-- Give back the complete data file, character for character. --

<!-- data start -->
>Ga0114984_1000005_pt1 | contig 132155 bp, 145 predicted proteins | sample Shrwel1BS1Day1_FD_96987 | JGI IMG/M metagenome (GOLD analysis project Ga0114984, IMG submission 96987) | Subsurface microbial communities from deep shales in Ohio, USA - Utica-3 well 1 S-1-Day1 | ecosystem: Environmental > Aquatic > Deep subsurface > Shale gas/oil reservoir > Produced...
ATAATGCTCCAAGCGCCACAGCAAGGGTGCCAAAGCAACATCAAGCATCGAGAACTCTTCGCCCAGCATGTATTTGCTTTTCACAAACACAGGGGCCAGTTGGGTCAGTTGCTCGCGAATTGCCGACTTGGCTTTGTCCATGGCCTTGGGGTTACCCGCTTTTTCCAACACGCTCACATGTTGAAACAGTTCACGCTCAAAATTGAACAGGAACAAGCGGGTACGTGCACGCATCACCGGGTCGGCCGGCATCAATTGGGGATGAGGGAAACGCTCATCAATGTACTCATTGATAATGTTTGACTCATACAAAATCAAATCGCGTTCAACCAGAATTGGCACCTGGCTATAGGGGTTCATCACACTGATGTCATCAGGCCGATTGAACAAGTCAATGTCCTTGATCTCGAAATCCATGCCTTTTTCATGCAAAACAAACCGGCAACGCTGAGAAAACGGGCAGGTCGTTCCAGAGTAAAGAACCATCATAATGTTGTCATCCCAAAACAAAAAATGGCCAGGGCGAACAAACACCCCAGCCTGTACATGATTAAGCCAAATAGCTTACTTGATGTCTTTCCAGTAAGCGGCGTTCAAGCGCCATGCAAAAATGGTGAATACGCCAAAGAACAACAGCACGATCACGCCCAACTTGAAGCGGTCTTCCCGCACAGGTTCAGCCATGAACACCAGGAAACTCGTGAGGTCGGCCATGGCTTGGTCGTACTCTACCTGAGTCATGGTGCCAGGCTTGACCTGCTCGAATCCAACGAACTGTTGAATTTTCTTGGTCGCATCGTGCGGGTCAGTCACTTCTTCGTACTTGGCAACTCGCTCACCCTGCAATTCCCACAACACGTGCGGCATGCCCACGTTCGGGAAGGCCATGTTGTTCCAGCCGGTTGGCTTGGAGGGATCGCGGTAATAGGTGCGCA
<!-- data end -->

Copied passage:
>Ga0114984_1000005_pt1 | contig 132155 bp, 145 predicted proteins | sample Shrwel1BS1Day1_FD_96987 | JGI IMG/M metagenome (GOLD analysis project Ga0114984, IMG submission 96987) | Subsurface microbial communities from deep shales in Ohio, USA - Utica-3 well 1 S-1-Day1 | ecosystem: Environmental > Aquatic > Deep subsurface > Shale gas/oil reservoir > Produced...
ATAATGCTCCAAGCGCCACAGCAAGGGTGCCAAAGCAACATCAAGCATCGAGAACTCTTCGCCCAGCATGTATTTGCTTTTCACAAACACAGGGGCCAGTTGGGTCAGTTGCTCGCGAATTGCCGACTTGGCTTTGTCCATGGCCTTGGGGTTACCCGCTTTTTCCAACACGCTCACATGTTGAAACAGTTCACGCTCAAAATTGAACAGGAACAAGCGGGTACGTGCACGCATCACCGGGTCGGCCGGCATCAATTGGGGATGAGGGAAACGCTCATCAATGTACTCATTGATAATGTTTGACTCATACAAAATCAAATCGCGTTCAACCAGAATTGGCACCTGGCTATAGGGGTTCATCACACTGATGTCATCAGGCCGATTGAACAAGTCAATGTCCTTGATCTCGAAATCCATGCCTTTTTCATGCAAAACAAACCGGCAACGCTGAGAAAACGGGCAGGTCGTTCCAGAGTAAAGAACCATCATAATGTTGTCATCCCAAAACAAAAAATGGCCAGGGCGAACAAACACCCCAGCCTGTACATGATTAAGCCAAATAGCTTACTTGATGTCTTTCCAGTAAGCGGCGTTCAAGCGCCATGCAAAAATGGTGAATACGCCAAAGAACAACAGCACGATCACGCCCAACTTGAAGCGGTCTTCCCGCACAGGTTCAGCCATGAACACCAGGAAACTCGTGAGGTCGGCCATGGCTTGGTCGTACTCTACCTGAGTCATGGTGCCAGGCTTGACCTGCTCGAATCCAACGAACTGTTGAATTTTCTTGGTCGCATCGTGCGGGTCAGTCACTTCTTCGTACTTGGCAACTCGCTCACCCTGCAATTCCCACAACACGTGCGGCATGCCCACGTTCGGGAAGGCCATGTTGTTCCAGCCGGTTGGCTTGGAGGGATCGCGGTAATAGGTGCGCA